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Re: 1884 safe to fire? Loose Cam Latch.

Posted by Ken Smith on Monday, 30 August 2010, at 2:46 p.m., in response to 1884 safe to fire? Loose Cam Latch., posted by Ken on Sunday, 29 August 2010, at 9:09 p.m.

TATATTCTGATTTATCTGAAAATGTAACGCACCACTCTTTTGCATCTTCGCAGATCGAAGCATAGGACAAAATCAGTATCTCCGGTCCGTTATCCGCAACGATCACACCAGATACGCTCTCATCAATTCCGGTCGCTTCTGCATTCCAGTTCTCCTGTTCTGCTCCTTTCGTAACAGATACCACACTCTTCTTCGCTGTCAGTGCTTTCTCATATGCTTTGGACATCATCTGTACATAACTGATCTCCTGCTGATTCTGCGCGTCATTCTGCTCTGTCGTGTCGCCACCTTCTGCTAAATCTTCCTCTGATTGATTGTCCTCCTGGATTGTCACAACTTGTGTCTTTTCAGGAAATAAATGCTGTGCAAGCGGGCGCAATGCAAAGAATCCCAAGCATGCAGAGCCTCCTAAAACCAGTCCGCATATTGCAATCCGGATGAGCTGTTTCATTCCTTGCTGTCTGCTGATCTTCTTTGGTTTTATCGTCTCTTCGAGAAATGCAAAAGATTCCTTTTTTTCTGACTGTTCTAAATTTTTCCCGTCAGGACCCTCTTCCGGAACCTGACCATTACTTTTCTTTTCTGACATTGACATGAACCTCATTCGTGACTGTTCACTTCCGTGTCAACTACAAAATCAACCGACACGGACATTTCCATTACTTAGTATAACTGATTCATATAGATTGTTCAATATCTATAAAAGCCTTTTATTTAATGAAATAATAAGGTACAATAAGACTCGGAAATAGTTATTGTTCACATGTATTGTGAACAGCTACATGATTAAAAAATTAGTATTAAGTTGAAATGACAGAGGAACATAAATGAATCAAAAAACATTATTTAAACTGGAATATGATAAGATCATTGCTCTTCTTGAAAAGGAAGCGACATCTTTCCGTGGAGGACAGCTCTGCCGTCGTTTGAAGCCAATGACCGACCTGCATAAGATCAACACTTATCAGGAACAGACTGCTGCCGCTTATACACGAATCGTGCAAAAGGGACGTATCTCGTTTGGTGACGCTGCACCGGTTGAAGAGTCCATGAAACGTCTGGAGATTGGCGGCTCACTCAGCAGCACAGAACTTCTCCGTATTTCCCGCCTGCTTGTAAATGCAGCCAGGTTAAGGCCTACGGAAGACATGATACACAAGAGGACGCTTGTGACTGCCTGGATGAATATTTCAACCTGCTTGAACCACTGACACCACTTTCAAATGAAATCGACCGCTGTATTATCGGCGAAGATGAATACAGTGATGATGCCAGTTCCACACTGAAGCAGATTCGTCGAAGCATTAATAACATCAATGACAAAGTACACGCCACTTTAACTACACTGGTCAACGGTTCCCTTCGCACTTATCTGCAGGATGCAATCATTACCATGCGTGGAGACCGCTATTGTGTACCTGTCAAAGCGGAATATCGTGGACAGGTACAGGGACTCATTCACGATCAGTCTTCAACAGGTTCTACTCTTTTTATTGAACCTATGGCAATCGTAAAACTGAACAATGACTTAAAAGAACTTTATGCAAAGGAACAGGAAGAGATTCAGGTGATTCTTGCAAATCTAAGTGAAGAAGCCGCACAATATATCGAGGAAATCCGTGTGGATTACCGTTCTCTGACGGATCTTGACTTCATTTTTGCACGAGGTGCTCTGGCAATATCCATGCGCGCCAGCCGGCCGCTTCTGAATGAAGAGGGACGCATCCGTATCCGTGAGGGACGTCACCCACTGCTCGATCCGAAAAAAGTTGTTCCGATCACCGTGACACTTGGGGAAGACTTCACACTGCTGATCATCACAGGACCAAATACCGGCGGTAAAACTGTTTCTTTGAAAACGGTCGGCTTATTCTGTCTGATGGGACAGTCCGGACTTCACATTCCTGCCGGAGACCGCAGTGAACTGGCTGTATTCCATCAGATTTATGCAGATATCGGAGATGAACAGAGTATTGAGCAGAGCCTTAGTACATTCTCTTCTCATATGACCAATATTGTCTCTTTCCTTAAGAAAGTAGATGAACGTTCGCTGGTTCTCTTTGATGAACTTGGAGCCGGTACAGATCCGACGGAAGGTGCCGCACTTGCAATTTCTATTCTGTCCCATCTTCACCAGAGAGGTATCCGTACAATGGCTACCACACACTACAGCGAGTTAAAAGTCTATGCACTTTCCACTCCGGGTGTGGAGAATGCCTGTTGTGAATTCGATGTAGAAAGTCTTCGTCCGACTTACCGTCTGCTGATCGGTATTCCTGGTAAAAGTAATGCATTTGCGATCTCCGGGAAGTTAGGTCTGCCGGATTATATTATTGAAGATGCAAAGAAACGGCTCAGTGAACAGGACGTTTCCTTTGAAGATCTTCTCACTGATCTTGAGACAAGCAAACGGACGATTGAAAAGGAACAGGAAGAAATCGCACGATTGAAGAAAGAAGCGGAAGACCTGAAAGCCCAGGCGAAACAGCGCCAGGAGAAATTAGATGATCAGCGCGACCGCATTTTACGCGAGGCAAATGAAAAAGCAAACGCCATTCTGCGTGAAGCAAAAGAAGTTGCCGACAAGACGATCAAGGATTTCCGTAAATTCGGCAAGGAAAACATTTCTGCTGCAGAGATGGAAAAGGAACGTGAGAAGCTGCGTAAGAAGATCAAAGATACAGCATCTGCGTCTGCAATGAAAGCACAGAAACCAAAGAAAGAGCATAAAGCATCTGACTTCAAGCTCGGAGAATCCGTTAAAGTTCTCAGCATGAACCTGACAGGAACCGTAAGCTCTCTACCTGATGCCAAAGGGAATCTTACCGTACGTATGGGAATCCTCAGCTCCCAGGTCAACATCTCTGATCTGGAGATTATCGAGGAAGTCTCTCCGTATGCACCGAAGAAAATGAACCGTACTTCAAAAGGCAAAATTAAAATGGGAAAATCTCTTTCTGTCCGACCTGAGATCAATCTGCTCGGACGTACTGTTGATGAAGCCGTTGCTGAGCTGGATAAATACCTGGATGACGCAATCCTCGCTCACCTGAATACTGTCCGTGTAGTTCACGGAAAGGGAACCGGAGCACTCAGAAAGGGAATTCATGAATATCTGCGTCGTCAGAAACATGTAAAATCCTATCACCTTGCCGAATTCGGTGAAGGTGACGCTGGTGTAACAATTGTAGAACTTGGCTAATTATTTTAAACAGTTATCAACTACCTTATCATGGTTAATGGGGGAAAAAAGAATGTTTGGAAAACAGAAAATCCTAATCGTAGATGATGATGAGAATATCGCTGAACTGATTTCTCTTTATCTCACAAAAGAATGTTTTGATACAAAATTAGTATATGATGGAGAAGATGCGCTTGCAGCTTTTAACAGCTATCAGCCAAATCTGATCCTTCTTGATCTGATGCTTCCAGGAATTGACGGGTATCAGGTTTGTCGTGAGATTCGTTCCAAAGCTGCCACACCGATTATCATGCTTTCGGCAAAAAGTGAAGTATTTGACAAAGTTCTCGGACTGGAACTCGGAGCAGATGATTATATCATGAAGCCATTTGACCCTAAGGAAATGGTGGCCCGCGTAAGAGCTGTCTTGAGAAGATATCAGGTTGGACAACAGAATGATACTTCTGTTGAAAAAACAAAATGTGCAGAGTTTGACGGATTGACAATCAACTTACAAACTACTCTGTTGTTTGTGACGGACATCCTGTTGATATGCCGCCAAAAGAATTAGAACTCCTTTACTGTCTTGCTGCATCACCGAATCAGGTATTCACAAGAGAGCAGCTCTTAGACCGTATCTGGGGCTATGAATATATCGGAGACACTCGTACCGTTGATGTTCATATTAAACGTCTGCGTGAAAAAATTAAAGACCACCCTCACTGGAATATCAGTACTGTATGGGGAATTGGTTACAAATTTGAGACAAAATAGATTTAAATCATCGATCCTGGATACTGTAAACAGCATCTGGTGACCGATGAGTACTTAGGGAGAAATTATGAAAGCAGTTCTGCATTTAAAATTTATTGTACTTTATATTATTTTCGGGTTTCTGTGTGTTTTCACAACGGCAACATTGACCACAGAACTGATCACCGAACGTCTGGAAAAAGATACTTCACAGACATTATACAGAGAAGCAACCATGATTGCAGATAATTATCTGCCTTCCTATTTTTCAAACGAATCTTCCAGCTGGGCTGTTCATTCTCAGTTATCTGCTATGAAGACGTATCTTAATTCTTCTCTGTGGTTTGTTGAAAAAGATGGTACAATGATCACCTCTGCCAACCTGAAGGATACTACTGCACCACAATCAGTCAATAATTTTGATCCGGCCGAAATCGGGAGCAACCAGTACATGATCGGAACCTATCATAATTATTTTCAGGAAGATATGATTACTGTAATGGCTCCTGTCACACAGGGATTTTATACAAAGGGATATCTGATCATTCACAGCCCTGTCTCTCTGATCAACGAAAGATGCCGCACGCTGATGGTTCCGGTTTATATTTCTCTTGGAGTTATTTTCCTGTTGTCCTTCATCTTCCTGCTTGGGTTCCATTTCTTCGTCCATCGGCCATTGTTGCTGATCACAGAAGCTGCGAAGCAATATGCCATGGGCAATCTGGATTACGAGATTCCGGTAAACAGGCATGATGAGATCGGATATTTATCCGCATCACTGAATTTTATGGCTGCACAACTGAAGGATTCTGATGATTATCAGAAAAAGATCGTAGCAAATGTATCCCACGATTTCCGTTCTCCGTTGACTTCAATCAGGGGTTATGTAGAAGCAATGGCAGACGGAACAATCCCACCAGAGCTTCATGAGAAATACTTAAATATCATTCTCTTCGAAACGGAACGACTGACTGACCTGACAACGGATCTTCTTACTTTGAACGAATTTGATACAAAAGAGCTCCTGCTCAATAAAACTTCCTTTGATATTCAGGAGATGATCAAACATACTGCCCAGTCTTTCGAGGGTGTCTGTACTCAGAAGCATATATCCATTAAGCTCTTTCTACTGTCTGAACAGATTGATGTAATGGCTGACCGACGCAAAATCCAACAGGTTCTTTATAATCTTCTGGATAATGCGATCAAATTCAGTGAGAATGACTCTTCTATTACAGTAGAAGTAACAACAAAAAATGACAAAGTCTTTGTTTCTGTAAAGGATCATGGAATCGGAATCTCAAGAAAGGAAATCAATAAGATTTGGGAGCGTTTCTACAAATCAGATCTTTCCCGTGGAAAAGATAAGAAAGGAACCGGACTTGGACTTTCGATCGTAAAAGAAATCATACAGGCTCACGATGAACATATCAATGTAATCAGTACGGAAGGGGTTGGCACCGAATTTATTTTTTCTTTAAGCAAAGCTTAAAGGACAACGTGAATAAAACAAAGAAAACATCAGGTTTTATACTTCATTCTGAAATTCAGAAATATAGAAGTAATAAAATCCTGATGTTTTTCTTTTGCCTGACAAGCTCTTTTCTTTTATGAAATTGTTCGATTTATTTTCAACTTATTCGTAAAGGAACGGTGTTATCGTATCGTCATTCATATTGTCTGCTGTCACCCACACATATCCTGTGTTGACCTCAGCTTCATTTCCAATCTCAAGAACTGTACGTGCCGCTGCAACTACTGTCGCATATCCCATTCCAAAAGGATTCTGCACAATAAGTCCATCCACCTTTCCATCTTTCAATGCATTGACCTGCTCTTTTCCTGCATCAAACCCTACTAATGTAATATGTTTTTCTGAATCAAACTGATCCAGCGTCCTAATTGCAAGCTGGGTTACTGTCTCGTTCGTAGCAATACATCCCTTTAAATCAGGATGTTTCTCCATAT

Hi Ken, A certain amount of play was designed into the breech block pin. This was to relieve stress on the pin itself during firing. The force of the recoil was designed to be taken by the cam latch and it's bore on the face of the breechplug. I would say that excessive play of the breechblock should be looked into. You will need to remove the barrel from the stock before the breechblock pin can be removed. It will have to be started loose from the right side of the receiver where it protrudes through. A small tap with a wooden dowel will start it. DO NOT use any pliers to twist it out with. There is a small tit on the back side of the flat of the pin that fits in a matching hole in the receiver. Open the breechblock and work the pin out with your fingers. Once the pin is clear, the tension of the extractor spring will be relieved. If you are not familiar with disassembly of the rifle, get a buddy who is to help you. Stocks can easily be splintered in the areas where steel parts meet wood. You might try putting a little lemon oil in these areas and letting it soak in for a while before trying to take the rifle to pieces, especially if it has never been taken apart since it has been in your family. If the thumb piece of your cam flops up and down freely, then the spring is missing or broken. Use great care when taking screws out by using properly fitting gunsmith screwdrivers. You may want to dope the screws with WD-40 and let it set a while. These screws are easy to damage if they are frozen up. If you are going to shoot this rifle, get the book "Loading Cartridges for the Original .45/70 Springfield Rifle and Carbine", by J.S. & Pat Wolf. Available from Wolf's Western Traders. This is THE book to have for guys like us. Any broken or missing parts can be obtained from Al Frasca on this website. And feel free to ask more questions if you are having problems. Someone is bound to answer. Let me know how things progress. These rifles are very fun to shoot with blackpowder, as they were intended. Regards, Ken Smith


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